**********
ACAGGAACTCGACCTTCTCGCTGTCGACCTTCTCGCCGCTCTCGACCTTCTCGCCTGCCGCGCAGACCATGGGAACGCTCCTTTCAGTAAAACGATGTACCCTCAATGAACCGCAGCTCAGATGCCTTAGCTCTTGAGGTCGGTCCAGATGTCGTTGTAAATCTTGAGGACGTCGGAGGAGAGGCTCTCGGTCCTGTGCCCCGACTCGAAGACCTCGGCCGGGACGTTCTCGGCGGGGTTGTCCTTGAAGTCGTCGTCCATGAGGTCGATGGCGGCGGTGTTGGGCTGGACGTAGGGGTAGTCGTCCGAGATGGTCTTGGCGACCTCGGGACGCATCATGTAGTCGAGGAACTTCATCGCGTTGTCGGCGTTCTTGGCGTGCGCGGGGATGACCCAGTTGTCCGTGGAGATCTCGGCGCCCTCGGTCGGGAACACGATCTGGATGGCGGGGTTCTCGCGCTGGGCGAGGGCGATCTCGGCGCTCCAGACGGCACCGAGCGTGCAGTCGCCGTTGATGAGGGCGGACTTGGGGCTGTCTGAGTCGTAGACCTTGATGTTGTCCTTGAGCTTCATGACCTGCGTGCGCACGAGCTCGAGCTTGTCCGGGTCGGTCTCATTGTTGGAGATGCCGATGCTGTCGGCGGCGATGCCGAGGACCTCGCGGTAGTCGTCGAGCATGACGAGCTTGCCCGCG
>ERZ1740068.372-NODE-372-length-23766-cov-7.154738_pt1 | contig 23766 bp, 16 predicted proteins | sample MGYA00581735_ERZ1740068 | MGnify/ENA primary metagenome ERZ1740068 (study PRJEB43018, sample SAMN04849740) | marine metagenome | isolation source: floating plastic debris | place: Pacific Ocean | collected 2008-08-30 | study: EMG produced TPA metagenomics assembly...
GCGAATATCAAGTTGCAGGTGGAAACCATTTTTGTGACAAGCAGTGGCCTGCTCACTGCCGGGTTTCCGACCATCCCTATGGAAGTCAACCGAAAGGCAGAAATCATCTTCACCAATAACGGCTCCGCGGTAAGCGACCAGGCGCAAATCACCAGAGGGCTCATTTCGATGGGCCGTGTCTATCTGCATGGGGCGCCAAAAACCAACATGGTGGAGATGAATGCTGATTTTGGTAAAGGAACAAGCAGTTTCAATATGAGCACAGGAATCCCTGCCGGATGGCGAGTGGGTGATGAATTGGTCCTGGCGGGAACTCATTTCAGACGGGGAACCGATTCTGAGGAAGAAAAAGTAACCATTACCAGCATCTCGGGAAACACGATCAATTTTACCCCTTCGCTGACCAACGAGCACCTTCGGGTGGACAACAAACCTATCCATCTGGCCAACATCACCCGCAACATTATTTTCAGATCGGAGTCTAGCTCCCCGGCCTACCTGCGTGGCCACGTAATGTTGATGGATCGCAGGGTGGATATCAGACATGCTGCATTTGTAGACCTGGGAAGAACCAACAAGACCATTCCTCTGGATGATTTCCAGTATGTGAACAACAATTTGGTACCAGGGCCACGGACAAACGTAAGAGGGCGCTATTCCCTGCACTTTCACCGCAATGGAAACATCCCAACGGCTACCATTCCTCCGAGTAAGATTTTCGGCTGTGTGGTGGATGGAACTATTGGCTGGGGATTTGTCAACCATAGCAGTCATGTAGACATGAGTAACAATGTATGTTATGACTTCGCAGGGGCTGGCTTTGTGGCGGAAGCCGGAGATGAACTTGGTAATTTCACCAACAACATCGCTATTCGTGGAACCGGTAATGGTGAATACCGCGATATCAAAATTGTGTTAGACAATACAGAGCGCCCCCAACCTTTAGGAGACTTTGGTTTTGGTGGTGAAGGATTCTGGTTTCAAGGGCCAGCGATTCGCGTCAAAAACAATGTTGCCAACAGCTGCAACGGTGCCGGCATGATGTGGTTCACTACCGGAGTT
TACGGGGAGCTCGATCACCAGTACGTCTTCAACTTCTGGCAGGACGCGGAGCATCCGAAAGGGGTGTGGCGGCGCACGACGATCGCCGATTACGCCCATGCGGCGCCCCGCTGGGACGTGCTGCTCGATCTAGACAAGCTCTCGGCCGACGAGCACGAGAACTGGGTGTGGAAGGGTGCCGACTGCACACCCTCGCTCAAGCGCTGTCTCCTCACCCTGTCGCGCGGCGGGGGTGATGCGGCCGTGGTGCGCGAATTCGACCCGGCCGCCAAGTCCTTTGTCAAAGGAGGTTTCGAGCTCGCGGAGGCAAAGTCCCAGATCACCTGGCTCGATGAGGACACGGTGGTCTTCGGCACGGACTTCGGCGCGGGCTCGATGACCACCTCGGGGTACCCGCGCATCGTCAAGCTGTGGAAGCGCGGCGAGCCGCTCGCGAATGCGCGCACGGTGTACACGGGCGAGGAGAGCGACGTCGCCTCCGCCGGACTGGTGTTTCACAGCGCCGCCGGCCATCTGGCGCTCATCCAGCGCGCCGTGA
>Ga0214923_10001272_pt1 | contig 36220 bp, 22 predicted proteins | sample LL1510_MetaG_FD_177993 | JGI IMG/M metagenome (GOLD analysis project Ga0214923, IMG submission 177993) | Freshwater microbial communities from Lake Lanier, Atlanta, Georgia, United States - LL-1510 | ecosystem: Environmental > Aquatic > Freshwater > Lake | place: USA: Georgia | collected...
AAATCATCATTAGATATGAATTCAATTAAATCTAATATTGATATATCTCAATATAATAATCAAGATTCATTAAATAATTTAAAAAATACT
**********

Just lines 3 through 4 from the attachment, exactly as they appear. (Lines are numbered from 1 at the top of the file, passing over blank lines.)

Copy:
GCGAATATCAAGTTGCAGGTGGAAACCATTTTTGTGACAAGCAGTGGCCTGCTCACTGCCGGGTTTCCGACCATCCCTATGGAAGTCAACCGAAAGGCAGAAATCATCTTCACCAATAACGGCTCCGCGGTAAGCGACCAGGCGCAAATCACCAGAGGGCTCATTTCGATGGGCCGTGTCTATCTGCATGGGGCGCCAAAAACCAACATGGTGGAGATGAATGCTGATTTTGGTAAAGGAACAAGCAGTTTCAATATGAGCACAGGAATCCCTGCCGGATGGCGAGTGGGTGATGAATTGGTCCTGGCGGGAACTCATTTCAGACGGGGAACCGATTCTGAGGAAGAAAAAGTAACCATTACCAGCATCTCGGGAAACACGATCAATTTTACCCCTTCGCTGACCAACGAGCACCTTCGGGTGGACAACAAACCTATCCATCTGGCCAACATCACCCGCAACATTATTTTCAGATCGGAGTCTAGCTCCCCGGCCTACCTGCGTGGCCACGTAATGTTGATGGATCGCAGGGTGGATATCAGACATGCTGCATTTGTAGACCTGGGAAGAACCAACAAGACCATTCCTCTGGATGATTTCCAGTATGTGAACAACAATTTGGTACCAGGGCCACGGACAAACGTAAGAGGGCGCTATTCCCTGCACTTTCACCGCAATGGAAACATCCCAACGGCTACCATTCCTCCGAGTAAGATTTTCGGCTGTGTGGTGGATGGAACTATTGGCTGGGGATTTGTCAACCATAGCAGTCATGTAGACATGAGTAACAATGTATGTTATGACTTCGCAGGGGCTGGCTTTGTGGCGGAAGCCGGAGATGAACTTGGTAATTTCACCAACAACATCGCTATTCGTGGAACCGGTAATGGTGAATACCGCGATATCAAAATTGTGTTAGACAATACAGAGCGCCCCCAACCTTTAGGAGACTTTGGTTTTGGTGGTGAAGGATTCTGGTTTCAAGGGCCAGCGATTCGCGTCAAAAACAATGTTGCCAACAGCTGCAACGGTGCCGGCATGATGTGGTTCACTACCGGAGTT
TACGGGGAGCTCGATCACCAGTACGTCTTCAACTTCTGGCAGGACGCGGAGCATCCGAAAGGGGTGTGGCGGCGCACGACGATCGCCGATTACGCCCATGCGGCGCCCCGCTGGGACGTGCTGCTCGATCTAGACAAGCTCTCGGCCGACGAGCACGAGAACTGGGTGTGGAAGGGTGCCGACTGCACACCCTCGCTCAAGCGCTGTCTCCTCACCCTGTCGCGCGGCGGGGGTGATGCGGCCGTGGTGCGCGAATTCGACCCGGCCGCCAAGTCCTTTGTCAAAGGAGGTTTCGAGCTCGCGGAGGCAAAGTCCCAGATCACCTGGCTCGATGAGGACACGGTGGTCTTCGGCACGGACTTCGGCGCGGGCTCGATGACCACCTCGGGGTACCCGCGCATCGTCAAGCTGTGGAAGCGCGGCGAGCCGCTCGCGAATGCGCGCACGGTGTACACGGGCGAGGAGAGCGACGTCGCCTCCGCCGGACTGGTGTTTCACAGCGCCGCCGGCCATCTGGCGCTCATCCAGCGCGCCGTGA